Mother-of-three, 30, whose family live off food grown on their farm reveals she’s prepared and stockpiled enough ingredients for EIGHT MONTHS worth of meals just in case a natural disaster strikes
- Kelsey Shaw, 30, lives on a farm in Crown Point, Indiana with her family
- The mother taught herself how to preserve food using dehydration and pickling
- She spends months preserving different ingredients from the farm’s produce
A stay-at-home mother who lives on a farm has prepared meals for her entire family for the next eight months in case of a global disaster.
Kelsey Shaw, from Crown Point in Indiana, US, uses her preserving skills to make enormous stores of food for herself, her husband Nathanial and their three children.
She claims she currently has a total of 426 meals prepped for the family-of-five.
During the summer, the family is fed with fresh produce grown on the farm, including eggs from their chickens and dairy products from goats. In the winter, they survive off the preserved meals which Kelsey keeps in the pantry.
Kelsey Shaw, 30, (pictured with a dairy goat) lives on a farm in Crown Point, Indiana with her husband and three children
Kelsey says she is proud of her pantry (pictured) which is lined with preserved fruits, vegetables and even whole meals at any given time
The stay-at-home mother grows all of her own vegetables on the farm which the family eats fresh during the summer and preserved in winter
The family keeps chickens so they can have fresh eggs for breakfast every morning, as well as dairy goats for milk and cheese
She pickles and dehydrates various different ingredients to ensure the pantry is always stocked with home-grown canned fresh vegetables, pre-made meals, herbs, rice and pasta.
Mother-of-three Kelsey, 30, said: ‘When we moved to the farm we wanted to live a slower lifestyle and wanted to know what we were eating and where it was coming from.
‘I taught myself how to preserve food and learnt lots of hacks like making corncob jelly which tastes like honey.’
It takes Kelsey, who is also a photographer, up to three months to preserve all her meals, which includes everything from pickles to beef stew.
‘I spend at least two hours a day in the garden and then the process of preserving things can take days as I go back to things in stages,’ she said.
‘It is a skill to be able to do all the preserving. I’m very proud every time I walk in the pantry.
‘I have it stocked up to feed us about two meals a day from October through to May.’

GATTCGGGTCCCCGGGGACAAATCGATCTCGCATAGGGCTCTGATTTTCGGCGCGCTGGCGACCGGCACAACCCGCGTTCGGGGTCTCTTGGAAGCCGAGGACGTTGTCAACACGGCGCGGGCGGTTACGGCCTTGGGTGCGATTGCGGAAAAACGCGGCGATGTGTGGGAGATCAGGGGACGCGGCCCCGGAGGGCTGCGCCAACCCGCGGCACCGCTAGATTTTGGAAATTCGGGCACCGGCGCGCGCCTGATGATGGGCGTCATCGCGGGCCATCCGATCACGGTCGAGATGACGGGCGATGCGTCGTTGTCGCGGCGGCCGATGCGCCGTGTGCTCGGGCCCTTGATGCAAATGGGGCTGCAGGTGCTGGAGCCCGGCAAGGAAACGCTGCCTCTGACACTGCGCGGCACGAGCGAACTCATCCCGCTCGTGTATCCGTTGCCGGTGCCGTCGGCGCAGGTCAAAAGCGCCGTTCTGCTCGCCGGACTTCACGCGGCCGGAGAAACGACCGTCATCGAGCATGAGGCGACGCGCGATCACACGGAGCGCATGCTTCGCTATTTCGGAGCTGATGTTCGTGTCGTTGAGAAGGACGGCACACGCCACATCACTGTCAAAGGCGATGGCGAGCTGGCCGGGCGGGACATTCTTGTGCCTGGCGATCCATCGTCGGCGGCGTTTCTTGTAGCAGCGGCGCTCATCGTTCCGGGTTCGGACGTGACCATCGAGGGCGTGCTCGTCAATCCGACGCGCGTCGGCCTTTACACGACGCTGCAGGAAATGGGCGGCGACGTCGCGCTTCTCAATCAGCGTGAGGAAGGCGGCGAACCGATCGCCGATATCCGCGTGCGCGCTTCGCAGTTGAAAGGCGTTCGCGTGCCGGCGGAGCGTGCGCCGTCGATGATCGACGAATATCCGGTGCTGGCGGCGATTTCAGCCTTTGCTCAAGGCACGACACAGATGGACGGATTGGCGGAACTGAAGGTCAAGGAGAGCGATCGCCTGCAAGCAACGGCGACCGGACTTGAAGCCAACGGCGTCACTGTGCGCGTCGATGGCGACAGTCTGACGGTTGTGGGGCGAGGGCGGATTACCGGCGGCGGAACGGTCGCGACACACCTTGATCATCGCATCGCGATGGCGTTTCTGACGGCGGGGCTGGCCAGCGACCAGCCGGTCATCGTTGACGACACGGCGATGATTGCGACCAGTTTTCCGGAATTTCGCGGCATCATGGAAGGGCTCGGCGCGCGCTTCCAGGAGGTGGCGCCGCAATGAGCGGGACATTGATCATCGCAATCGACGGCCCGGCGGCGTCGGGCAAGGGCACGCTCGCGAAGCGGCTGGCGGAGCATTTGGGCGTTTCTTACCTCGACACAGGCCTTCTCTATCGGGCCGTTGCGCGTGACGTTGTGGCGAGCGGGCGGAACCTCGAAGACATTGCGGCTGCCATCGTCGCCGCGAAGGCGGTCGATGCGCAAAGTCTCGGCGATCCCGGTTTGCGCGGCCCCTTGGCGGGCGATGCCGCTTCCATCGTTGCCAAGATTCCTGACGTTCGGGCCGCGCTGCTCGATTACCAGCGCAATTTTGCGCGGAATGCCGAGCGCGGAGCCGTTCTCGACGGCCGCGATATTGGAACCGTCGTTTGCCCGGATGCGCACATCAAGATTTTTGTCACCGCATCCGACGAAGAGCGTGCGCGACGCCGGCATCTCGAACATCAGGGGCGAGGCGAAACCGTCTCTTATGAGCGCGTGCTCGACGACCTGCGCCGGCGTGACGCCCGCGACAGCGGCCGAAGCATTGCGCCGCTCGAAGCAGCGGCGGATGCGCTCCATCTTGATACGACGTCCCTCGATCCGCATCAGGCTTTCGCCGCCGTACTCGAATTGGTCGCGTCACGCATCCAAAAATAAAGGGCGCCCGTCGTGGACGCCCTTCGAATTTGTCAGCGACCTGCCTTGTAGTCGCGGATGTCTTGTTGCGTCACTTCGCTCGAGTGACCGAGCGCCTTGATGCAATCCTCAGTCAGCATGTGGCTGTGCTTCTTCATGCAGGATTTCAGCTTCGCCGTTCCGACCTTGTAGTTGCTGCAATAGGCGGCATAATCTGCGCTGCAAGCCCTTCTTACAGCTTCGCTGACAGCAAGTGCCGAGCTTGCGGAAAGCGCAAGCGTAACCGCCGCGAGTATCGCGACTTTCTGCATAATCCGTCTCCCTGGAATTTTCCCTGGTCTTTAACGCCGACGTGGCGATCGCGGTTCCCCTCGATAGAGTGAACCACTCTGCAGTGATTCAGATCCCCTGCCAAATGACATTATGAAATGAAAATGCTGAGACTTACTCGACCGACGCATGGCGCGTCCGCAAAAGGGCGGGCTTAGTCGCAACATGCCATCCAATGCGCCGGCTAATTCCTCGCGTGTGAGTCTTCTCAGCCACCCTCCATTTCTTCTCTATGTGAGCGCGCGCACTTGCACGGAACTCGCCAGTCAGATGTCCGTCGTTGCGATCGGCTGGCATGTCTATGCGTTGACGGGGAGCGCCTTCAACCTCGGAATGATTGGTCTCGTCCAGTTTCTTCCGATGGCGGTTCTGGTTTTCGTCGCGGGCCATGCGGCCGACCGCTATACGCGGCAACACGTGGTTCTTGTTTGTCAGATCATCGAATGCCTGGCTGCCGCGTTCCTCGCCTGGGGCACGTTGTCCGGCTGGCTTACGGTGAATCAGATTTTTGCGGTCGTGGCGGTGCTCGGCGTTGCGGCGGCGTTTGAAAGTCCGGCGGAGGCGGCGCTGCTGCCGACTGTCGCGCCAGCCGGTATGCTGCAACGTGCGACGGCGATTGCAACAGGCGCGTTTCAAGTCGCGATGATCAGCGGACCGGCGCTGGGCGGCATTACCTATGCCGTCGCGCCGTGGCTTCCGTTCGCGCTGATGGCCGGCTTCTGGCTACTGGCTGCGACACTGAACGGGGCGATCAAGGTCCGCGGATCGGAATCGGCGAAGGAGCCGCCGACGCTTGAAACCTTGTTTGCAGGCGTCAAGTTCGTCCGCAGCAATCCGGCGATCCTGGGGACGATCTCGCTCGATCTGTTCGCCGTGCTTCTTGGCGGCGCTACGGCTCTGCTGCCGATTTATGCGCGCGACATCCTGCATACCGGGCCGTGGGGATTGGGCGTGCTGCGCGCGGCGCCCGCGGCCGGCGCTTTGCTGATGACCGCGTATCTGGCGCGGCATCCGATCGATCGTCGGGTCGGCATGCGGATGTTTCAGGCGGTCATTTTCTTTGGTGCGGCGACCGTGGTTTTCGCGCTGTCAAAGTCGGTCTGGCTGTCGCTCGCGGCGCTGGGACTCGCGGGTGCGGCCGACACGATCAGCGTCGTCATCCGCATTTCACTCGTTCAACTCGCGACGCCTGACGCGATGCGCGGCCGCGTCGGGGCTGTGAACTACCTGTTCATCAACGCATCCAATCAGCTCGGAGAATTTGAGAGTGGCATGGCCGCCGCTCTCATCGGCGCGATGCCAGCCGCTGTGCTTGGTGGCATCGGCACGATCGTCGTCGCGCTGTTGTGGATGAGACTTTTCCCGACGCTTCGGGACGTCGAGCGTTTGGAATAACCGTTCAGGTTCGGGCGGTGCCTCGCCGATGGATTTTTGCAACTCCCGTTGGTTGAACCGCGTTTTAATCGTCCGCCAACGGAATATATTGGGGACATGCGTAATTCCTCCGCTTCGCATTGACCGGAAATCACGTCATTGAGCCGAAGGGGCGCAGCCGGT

The savvy mother added her preparedness came in handy during the pandemic when some foods were in short supply at supermarkets due to panic buying.
Kelsey and her husband Nathanial first moved to the farm in 2017 – since then Kelsey said her skills came in handy during the pandemic
Kelsey, who taught herself how to preserve food from reading and watching videos, operates a ‘no-waste’ policy in her household
Kelsey grows an impressive selection of vegetables which are eaten fresh in the summer – including peppers, cucumbers and potatoes
Kelsey’s impressive preserving skills are all self-taught after she fell in love with the process when she and Nathaniel moved to the farm from Highland, Indiana in 2017.
From there she began reading and watching videos about different preservation methods.
‘I preserved whole meals, so I’ll make jars of beef stew and then put them in a pressure canner, so they are then ready to keep and use whenever I need them,’ Kelsey said.
‘It means I never have to worry about making dinner if it’s been a busy day.
‘I have tomatoes preserved in lots of different ways and try to use every part of the food we can.
‘I use tomato skins and dehydrate them to make powder that can be added to meals.
‘I also have ready-made tomato sauce and chopped tomatoes canned in my pantry.’
Every morning the family wakes up to a breakfast of fresh eggs which have just been laid by the chickens on the farm
During the winter the family lives off the preserved elements of the food Kelsey has grown throughout the year
Kelsey, who grows an impressive selection of tomatoes, uses their skins and dehydrates them to make a powder that can be added to meals for extra flavour
The family farm contains several dairy goats who are free to roam around their huge plot of land
Kelsey uses an inventory to track what she has in her pantry and tackles a food at a time when she is preserving it.
‘It does take a long time, so I’ll often focus on one thing at a time,’ she said.
‘So, one day I’ll pick all the peppers and preserve them. The next I’ll do the tomatoes.’
On top of the preserved items Kelsey makes occasional trips to the grocery store, which is 40 minutes away, to buy things like flour, rice and pasta.
Kelsey said: ‘We eat as fresh as we can have eggs from our chickens for breakfast.
‘We try to be zero waste, so food scraps are given to the chickens or used in my compose.
‘Preserving food is time consuming but I’ve found a real love for it, and it makes meals easier for us as a family.
‘We’re prepared for anything.’
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